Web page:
For Shame – Parshat Shemini 5779

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Going through the potty-training process with two kids has taught me a lot about the ways in which we display positive and negative reactions as parents. One of the biggest lessons for us has been the need to show some emotional self-control in order to keep up the positive reinforcement. For the most part, Shiri stopped wearing diapers fairly smoothly and had herself basically potty trained by three. In fact, it was the day of Matan’s bris she came home and told us she was done wearing diapers. Nights and naptimes were easy, but for some reason, regular trips to the bathroom during the day were a struggle. We’d have weeks of success, then three accidents in one day. This went on for almost a year. Of course we tried to be supportive and compassionate about the accidents, hoping that a sticker chart or other positive reinforcement would help move the process along. But when it kept happening, our patience often turned to frustration. Unfortunately, our frustrated response almost always elicited the same frustration in Shiri, and that led to her embarrassment and fear of even telling us what happened. You can see the cycle forming.

One of the important parenting lessons we learned was the way that we react to situations around us can affect the way others react. This lesson is clear in our portion this week too. This week we read Parshat Shemini, which details the specifics of kashrut and what it means to eat Jewishly. The text begins with the anointing and first acts of Aaron’s sons, Nadav and Avihu, as they make their entrance into the celebrity of the priesthood, and continues with the specific details of how they should act in giving an offering.

Aaron was the original priest and was supposed to be taking on the role of leading sacrifices and other official business at the altar. However, given his rocky past as a leader, specifically the incident of the Golden Calf, initially he is afraid to take on the role. Moses has to call him specifically to come forward and participate in the purification offering of expiation. Aaron feels the shame of his past and is unsure of his fitness to lead.

Shame, however, is a defining characteristic of a moral human being. The mere fact that Aaron knows right from wrong and feels shame shows his morality and that he might have learned from his previous sins. Moses and God see the shame Aaron feels and respond with compassion. Our parshah this week reminds us that emotion is a two-way street. When we treat others with dignity, especially when it is clear that they have recognized their faults, then we are creating a world that is more just and more compassionate.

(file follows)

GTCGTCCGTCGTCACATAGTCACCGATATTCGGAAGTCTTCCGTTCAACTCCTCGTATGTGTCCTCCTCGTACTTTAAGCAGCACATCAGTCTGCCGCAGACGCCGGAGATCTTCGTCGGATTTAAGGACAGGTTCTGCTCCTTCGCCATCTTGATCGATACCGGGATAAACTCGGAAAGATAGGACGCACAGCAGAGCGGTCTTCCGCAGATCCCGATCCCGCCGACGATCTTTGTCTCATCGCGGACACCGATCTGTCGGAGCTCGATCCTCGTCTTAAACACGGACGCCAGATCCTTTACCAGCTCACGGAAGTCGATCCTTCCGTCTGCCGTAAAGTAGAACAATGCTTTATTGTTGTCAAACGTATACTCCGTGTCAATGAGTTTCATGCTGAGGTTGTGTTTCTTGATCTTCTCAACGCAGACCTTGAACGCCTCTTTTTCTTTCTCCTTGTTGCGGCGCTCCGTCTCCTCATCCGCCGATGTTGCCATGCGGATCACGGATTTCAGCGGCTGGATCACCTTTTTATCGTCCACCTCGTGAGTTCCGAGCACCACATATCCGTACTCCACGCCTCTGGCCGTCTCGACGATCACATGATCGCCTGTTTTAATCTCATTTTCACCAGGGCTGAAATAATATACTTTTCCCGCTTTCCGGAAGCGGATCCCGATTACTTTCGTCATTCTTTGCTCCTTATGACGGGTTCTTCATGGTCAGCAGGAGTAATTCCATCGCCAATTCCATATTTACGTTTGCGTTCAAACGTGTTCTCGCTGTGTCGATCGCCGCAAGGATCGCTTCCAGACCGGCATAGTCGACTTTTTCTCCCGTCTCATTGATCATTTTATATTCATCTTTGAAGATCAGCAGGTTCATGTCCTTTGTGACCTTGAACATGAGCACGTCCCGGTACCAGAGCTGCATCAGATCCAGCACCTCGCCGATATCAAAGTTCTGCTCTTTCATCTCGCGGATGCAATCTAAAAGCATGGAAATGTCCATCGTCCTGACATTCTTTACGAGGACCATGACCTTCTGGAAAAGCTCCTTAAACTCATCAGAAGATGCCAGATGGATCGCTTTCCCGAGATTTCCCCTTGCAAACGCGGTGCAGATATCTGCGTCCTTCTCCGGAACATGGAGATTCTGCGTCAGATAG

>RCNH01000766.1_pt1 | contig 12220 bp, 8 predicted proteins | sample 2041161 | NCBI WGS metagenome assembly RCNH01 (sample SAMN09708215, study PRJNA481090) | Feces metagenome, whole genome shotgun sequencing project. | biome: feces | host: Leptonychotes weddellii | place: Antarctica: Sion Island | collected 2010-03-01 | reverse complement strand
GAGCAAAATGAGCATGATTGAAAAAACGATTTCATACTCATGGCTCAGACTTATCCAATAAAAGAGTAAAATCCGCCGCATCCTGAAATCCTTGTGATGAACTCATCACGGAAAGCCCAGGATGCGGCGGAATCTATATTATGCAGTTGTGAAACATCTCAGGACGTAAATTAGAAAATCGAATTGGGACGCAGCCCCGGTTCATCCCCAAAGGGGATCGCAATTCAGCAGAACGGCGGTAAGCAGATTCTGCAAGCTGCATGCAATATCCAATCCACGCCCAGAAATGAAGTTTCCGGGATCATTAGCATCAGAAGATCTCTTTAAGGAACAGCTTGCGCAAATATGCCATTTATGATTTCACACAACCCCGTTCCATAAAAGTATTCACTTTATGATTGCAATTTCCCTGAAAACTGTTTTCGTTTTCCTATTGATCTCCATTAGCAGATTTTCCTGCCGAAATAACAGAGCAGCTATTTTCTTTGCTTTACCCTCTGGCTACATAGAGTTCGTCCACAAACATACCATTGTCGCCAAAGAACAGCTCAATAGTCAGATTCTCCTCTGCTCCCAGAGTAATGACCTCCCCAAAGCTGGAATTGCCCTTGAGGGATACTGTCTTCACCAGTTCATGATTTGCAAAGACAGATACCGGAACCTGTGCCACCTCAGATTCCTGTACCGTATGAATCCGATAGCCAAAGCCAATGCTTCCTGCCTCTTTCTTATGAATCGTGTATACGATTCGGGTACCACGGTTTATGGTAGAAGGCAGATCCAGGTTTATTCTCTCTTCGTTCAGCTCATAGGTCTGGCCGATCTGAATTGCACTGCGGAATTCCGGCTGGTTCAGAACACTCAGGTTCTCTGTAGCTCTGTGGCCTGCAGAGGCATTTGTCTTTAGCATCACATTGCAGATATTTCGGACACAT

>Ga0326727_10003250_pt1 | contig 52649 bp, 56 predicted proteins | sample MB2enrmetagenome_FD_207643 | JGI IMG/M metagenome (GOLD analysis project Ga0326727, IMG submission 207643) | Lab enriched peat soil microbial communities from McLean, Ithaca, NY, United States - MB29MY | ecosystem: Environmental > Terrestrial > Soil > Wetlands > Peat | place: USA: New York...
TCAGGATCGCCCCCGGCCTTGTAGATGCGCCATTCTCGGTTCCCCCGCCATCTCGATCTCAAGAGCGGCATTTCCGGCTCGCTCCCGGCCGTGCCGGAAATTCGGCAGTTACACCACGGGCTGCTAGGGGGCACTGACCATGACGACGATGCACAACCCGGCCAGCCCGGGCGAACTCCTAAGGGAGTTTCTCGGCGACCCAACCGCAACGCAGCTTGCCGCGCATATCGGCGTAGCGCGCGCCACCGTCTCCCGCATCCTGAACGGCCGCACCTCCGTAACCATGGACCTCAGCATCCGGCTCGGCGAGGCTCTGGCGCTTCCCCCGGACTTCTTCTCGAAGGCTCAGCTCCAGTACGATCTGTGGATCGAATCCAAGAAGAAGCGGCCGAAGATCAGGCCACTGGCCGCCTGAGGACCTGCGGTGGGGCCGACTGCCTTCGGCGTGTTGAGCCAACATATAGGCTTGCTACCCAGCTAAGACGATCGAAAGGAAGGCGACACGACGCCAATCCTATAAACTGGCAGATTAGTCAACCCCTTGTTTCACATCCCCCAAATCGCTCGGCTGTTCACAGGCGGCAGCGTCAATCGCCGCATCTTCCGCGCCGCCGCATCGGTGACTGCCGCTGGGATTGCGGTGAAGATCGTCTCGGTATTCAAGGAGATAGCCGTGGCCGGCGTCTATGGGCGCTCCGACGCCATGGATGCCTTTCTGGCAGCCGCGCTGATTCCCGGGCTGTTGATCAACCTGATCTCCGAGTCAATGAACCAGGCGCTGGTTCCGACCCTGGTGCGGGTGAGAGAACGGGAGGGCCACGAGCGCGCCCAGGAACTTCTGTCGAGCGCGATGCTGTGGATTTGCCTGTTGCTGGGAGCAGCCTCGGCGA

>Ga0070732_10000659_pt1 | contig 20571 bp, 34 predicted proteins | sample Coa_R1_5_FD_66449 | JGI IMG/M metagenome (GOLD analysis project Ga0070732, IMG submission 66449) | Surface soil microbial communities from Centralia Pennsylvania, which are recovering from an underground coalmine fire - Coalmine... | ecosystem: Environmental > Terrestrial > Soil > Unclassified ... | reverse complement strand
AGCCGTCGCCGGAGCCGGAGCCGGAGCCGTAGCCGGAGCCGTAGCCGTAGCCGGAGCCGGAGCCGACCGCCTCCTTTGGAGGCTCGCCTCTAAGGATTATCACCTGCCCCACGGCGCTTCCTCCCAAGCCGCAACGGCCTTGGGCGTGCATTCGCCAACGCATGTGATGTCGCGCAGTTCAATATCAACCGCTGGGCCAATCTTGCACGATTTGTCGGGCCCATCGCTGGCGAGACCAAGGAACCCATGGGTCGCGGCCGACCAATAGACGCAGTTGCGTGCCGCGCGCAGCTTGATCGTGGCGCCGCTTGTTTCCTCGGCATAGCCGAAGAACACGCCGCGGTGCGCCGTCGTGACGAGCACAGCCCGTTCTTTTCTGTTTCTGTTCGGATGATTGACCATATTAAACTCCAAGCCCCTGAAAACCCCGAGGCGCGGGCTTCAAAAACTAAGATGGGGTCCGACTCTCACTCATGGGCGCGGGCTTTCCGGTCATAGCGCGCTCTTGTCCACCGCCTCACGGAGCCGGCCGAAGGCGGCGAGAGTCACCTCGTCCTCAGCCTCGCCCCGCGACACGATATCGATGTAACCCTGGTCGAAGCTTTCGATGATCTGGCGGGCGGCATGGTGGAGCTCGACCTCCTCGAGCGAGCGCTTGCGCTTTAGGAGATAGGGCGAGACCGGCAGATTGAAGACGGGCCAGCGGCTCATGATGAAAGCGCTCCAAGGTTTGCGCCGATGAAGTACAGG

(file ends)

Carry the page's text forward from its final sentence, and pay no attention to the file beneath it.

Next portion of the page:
Preparing for Change – Parshat Tzav 5779

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I’m fascinated by the ways in which we prepare for major events in our lives. Some events have a prescribed preparation activity, like a doctor preparing for surgery with the rituals of sterilization or a bar mitzvah working to learn each part of leading a service. Some preparations take years, like going to school for certain careers. Some preparation, like we do on Passover, requires physical labor, cleaning and cooking, or other moving and preparing. And some are spiritual, like going to the mikvah before getting married or to mark another major milestone transition. It’s not just the preparation that helps us through life, but the way that we prepare for life’s events can help us better grasp their importance or impact on our daily lives.

The Torah also shows us a variety of methods of preparation for life events. This week’s portion, Parshat Tzav, contains one such example. The parshah begins with a review of the instructions for the priests regarding various types of sacrifices. The instructions detail what time of day they are to be made, what they are to wear, and who they are to be consumed by. The text continues with instructions on kosher eating and concludes with a review of how priests are sanctified in their roles as leaders.

At the end of the portion, Aaron’s sons are getting ready to undergo the process of ordination. The work involves anointing oil, altar blood, special clothing, and then a seven-day period when they are not to go outside the tent of meeting. The preparation to become anointed as a priest takes seven days, and is meant to mimic the seven days of creation. It’s also considered a “perfect” number in Judaism, as it equals the number of our forefathers and mothers as well as the colors in the rainbow of the covenant. That’s the heft and significance given to this transformation from civilian to priest; it’s as powerful a symbol as these other markers.